Research

My research currently focusses on two main areas:

1) Quantitative measurement in cardiac valve disease, examining whether cardiovascular magnetic resonance (CMR), an advanced cardiac imaging technique, can improve the clinical management of patients with heart valve disease. The detailed quantitative information available from CMR may be able to predict the onset of symptoms in the 3 main types of cardiac valve disease (aortic stenosis, aortic regurgitation and mitral regurgitation). If successful, this research could have a major impact on the management of these patients, and help to elucidate the mechanisms of cardiac dysfunction in valve disease.

2) The physiological effects of ACE inhibitors in asymptomatic aortic stenosis. The potential for drug treatment of this common heart valve condition has being tested in an initial clinical trial, and I am setting up a second large multi-centre trial to examine the clinical benefit. Patients with aortic stenosis (a narrowing of the main valve out of the heart) can develop a thickened heart muscle and heart failure, both of which are detrimental. A group of drugs called ACE inhibitors may improve the ability of the heart muscle to cope with the valve disease, which might delay the onset of symptoms and the need for heart surgery. We hope to identify and improve the mechanisms underlying the progression to heart failure

Graduate supervision

I supervise DPhil students in the Department of Cardiovascular Medicine (currently 3), and my first student was awarded her DPhil last year.

Radcliffe Deparment of Medicine - Saul Myerson

 

 

College Lecturer in Medicine

Simon J Cassidy

MChem, DPhil Oxf
College Lecturer in Chemistry

Phillip Stansfeld

BSc Edin, PhD Leics

Teaching

I am a Stipendiary Lecturer in Biochemistry, covering aspects that include Structural Biology, Biophysical Techniques and Principles of Membrane Proteins.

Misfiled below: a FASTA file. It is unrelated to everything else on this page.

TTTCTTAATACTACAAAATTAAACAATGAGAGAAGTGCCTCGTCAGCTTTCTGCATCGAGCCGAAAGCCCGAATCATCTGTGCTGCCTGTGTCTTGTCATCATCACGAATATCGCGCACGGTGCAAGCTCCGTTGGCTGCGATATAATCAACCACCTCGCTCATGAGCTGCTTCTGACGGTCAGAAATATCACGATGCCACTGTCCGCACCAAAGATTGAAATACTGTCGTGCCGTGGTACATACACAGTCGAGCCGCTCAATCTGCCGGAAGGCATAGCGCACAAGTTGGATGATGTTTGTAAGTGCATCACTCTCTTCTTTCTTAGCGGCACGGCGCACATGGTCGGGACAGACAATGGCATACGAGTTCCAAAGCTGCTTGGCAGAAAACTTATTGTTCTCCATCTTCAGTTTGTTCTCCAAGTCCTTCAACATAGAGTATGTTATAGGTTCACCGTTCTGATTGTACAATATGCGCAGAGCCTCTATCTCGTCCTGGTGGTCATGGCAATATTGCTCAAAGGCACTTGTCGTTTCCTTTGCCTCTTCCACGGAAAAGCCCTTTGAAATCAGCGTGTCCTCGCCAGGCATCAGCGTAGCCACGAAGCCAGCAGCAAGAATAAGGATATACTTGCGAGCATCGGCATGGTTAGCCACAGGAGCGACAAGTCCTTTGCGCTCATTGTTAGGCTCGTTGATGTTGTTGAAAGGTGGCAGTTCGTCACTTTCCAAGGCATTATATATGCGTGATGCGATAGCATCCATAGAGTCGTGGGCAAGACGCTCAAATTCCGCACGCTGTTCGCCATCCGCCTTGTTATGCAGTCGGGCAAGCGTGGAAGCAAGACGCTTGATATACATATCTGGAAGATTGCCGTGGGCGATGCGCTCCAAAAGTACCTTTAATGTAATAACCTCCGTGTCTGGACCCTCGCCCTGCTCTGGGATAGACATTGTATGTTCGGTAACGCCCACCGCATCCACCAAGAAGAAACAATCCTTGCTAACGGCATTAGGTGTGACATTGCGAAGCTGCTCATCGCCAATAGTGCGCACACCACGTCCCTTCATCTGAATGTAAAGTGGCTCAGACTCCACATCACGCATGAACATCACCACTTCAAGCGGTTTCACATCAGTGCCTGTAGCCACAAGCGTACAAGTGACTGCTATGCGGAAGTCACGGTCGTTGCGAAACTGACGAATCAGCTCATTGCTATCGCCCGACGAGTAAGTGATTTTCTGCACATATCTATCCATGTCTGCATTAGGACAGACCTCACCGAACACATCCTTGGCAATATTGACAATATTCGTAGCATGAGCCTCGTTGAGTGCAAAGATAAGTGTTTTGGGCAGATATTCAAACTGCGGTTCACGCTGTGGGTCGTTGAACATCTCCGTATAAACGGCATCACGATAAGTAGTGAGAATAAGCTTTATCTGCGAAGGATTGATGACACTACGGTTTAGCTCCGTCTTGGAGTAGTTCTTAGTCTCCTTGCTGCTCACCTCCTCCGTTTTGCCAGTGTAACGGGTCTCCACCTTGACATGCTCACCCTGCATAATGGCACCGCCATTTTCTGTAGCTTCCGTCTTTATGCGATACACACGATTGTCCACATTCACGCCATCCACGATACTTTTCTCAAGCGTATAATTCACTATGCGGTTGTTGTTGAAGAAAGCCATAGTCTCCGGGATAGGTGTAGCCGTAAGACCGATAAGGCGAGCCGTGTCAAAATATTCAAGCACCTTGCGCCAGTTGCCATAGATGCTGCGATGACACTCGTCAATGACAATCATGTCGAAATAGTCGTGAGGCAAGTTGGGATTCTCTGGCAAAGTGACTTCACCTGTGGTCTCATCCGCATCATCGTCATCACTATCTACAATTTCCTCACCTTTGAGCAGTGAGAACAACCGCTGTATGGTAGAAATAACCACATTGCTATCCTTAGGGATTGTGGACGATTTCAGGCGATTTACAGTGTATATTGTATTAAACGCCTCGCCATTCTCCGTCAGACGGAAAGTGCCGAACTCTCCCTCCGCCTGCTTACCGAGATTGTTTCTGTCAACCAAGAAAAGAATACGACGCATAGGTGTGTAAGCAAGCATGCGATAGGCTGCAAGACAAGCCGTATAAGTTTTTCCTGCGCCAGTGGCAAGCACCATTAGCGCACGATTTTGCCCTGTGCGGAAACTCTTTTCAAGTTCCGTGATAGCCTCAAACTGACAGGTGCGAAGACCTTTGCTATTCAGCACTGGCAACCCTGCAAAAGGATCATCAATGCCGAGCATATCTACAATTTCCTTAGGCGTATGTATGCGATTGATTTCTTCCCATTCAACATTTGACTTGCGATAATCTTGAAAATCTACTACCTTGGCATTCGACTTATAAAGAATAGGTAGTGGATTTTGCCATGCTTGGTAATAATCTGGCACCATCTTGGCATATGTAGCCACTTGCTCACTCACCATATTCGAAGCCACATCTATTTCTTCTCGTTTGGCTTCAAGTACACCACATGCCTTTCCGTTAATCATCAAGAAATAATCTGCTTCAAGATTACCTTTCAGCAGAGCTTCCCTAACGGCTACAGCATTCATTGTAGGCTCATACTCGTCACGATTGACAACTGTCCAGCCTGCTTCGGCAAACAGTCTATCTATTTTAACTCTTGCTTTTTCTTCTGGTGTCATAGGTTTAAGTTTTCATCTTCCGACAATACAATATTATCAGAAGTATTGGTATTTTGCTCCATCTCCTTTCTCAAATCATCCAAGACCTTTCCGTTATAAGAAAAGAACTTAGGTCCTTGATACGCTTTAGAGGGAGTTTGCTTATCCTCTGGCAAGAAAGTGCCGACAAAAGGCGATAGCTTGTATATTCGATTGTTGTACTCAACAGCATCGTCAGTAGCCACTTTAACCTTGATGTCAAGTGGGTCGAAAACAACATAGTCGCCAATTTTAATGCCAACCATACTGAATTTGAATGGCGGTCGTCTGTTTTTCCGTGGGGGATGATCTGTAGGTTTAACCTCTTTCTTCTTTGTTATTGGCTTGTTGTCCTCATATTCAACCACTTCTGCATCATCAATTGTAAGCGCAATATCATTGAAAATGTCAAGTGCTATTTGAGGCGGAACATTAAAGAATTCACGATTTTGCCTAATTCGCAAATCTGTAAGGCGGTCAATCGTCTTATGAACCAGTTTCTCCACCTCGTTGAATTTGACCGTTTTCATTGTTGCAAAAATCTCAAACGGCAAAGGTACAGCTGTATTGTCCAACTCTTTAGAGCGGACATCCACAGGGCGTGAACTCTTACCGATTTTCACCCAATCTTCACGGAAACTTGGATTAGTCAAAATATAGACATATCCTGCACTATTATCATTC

About me

I have been a Post-Doctoral Research Associate in the Department of Biochemistry since 2007. I have been a Lecturer at St Catherine's since 2011.

Research

The general theme of my research is to use computational techniques to understand the properties of membrane proteins, which are involved in many diseases and are targets for approximately 50% of all pharmaceutical drugs.

I predominantly use molecular simulations to propose how these proteins move, engage with small molecules and interact with their lipid membrane environment.  I work in the Structural Bioinformatics and Computational Biochemistry (SBCB) Unit which is directed by Professor Mark S. P. Sansom and is based in the Biochemistry Department. My research is funded by the BBSRC.

Graduate supervision

I supervise a number of undergraduate and postgraduate students in the Department of Biochemistry.

College Lecturer in Biochemistry

Lucy J Hanington

BA, BM, BCh
College Lecturer in Medicine

Michael S Tombs

MA, DPhil
College Lecturer in Engineering Science

Letitia N M Jean

Lic, Maîtrise Paris-VI Pierre et Marie Curie, DEA, PhD Paris-XII Val-de-Marne
College Lecturer in Biological Sciences

Pages